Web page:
Site-directed mutagenesis analysis of the structural interaction of the single-strand-break repair protein, X-ray cross-complementing group 1, with DNA polymerase beta.


Human X-ray cross-complementing group 1 (XRCC1) is a single-strand DNA ...
Human X-ray cross-complementing group 1 (XRCC1) is a single-strand DNA break repair protein which forms a base excision repair (BER) complex with DNA polymerase beta (beta-Pol). Here we report a site- directed mutational analysis in which 16 mutated versions of the XRCC1 N-terminal domain (XRCC1-NTD) were constructed on the basis of previous NMR results that had implicated the proximity of various surface residues to beta-Pol. Mutant proteins defective in XRCC1-NTD interaction with beta-Pol and with a beta-Pol-gapped DNA complex were determined by gel filtration chromatography and a gel mobility shift assay. The interaction surface determined from the mutated residues was found to encompass beta-strand D and E of the five-stranded beta-sheet (betaABGDE) and the protruding alpha2 helix of the XRCC1-NTD. Mutations that included F67A (betaD), E69K (betaD), V86R (betaE) on the five-stranded beta-sheet and deletion of the alpha2 helix, but not mutations within alpha2, abolished binding of the XRCC1-NTD to beta-Pol. A Y136A mutant abolished beta-Pol binding, and a R109S mutant reduced beta-Pol binding. E98K, E98A, N104A, Y136A, R109S, K129E, F142A, R31A/K32A/R34A and delta-helix-2 mutants displayed temperature dependent solubility. These findings confirm the importance of the alpha2 helix and the betaD and betaE strands of XRCC1-NTD to the energetics of beta-Pol binding. Establishing the direct contacts in the beta-Pol XRCC1 complex is a critical step in understanding how XRCC1 fulfills its numerous functions in DNA BER.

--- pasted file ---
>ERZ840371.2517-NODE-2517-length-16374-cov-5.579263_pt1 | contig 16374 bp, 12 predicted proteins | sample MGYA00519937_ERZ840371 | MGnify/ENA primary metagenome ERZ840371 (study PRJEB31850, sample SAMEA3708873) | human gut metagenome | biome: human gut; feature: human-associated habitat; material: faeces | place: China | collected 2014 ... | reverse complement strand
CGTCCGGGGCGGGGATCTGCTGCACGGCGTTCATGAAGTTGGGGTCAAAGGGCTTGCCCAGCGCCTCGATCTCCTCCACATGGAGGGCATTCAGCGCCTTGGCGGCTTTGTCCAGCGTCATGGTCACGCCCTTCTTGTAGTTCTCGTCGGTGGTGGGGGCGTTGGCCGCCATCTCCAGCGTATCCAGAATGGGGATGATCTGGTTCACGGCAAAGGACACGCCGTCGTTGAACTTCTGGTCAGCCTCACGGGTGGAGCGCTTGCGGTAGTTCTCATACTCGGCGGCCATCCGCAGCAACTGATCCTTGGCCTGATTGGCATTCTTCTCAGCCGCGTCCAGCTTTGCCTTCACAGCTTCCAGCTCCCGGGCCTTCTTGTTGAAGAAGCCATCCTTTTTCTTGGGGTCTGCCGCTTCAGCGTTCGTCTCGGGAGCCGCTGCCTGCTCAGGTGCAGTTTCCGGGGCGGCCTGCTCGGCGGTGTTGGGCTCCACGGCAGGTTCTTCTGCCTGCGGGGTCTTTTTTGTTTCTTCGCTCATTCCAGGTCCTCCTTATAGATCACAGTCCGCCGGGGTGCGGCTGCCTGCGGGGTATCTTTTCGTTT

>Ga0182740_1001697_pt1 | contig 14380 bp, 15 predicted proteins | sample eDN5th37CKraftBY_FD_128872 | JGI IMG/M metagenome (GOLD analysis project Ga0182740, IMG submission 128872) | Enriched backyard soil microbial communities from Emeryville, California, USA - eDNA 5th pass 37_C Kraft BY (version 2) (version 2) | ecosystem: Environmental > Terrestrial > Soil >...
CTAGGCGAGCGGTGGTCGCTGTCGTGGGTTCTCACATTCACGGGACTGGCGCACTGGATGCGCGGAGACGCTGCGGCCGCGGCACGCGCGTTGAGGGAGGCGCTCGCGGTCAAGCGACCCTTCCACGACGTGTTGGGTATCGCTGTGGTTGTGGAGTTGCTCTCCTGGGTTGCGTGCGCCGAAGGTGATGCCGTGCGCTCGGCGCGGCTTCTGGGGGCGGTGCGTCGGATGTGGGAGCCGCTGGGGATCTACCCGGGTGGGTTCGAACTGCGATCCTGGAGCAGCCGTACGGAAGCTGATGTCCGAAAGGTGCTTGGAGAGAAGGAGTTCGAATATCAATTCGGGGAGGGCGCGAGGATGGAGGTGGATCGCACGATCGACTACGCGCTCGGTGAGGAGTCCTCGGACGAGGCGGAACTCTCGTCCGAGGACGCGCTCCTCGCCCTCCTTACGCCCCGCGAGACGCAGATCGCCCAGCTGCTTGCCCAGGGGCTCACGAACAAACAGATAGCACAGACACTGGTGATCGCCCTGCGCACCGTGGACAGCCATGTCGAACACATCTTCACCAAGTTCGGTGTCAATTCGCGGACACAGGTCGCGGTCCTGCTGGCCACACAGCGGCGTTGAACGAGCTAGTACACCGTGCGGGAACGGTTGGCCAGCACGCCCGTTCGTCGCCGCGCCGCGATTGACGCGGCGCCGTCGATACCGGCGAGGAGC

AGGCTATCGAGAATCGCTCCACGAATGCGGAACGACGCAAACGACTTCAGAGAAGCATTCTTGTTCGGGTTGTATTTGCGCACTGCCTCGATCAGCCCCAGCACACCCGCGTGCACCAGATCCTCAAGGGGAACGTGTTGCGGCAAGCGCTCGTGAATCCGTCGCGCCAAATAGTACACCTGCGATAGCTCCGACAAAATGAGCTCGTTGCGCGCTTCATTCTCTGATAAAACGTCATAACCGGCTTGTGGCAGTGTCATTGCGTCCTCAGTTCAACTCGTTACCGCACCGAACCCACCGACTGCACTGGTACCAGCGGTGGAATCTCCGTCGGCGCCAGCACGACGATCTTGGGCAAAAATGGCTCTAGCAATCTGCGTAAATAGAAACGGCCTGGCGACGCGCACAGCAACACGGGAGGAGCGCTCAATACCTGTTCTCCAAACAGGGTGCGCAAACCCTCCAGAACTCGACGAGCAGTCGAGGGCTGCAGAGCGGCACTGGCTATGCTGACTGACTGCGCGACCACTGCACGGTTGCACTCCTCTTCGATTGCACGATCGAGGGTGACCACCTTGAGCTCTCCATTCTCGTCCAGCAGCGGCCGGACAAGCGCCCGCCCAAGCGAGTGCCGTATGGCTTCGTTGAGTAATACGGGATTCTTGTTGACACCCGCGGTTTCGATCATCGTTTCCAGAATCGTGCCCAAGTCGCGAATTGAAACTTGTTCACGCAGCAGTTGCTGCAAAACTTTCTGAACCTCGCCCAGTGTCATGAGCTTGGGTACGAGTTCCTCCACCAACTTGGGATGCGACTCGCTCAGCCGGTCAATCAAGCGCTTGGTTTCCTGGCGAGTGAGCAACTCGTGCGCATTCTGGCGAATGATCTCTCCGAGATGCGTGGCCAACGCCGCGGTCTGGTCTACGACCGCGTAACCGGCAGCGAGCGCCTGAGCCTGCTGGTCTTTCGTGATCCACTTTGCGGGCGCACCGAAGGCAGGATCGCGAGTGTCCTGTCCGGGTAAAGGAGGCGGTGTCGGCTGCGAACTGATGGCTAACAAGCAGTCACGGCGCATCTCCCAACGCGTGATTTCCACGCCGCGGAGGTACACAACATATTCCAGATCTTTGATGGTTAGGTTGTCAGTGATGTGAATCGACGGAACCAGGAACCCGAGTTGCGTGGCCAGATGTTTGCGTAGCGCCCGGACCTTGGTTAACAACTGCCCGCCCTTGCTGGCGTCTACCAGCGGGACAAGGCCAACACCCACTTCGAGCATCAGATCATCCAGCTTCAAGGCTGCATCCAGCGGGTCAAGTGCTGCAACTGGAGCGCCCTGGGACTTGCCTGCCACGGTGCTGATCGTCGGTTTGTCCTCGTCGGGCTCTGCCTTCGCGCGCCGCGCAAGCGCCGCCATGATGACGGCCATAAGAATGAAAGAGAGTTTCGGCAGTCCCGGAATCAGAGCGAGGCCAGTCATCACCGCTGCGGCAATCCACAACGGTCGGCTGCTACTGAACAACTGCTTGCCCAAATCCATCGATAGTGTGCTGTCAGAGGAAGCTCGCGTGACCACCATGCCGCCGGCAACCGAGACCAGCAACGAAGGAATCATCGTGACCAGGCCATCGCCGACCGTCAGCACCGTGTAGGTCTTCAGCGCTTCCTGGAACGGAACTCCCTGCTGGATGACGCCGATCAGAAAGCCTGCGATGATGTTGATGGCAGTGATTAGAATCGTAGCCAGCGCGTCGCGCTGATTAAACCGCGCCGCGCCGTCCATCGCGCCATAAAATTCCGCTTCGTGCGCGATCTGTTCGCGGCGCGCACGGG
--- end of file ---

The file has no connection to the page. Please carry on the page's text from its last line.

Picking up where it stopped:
new topics/pols set partial results complete validated


No results available for this paper.

Entry validated by:

Using Polbase tables:


Tables may be sorted by clicking on any of the column titles. A second click reverses the sort order. <Ctrl> + click on the column titles to sort by more than one column (e.g. family then name).


It is also possible to filter the table by typing into the search box above the table. This will instantly hide lines from the table that do not contain your search text.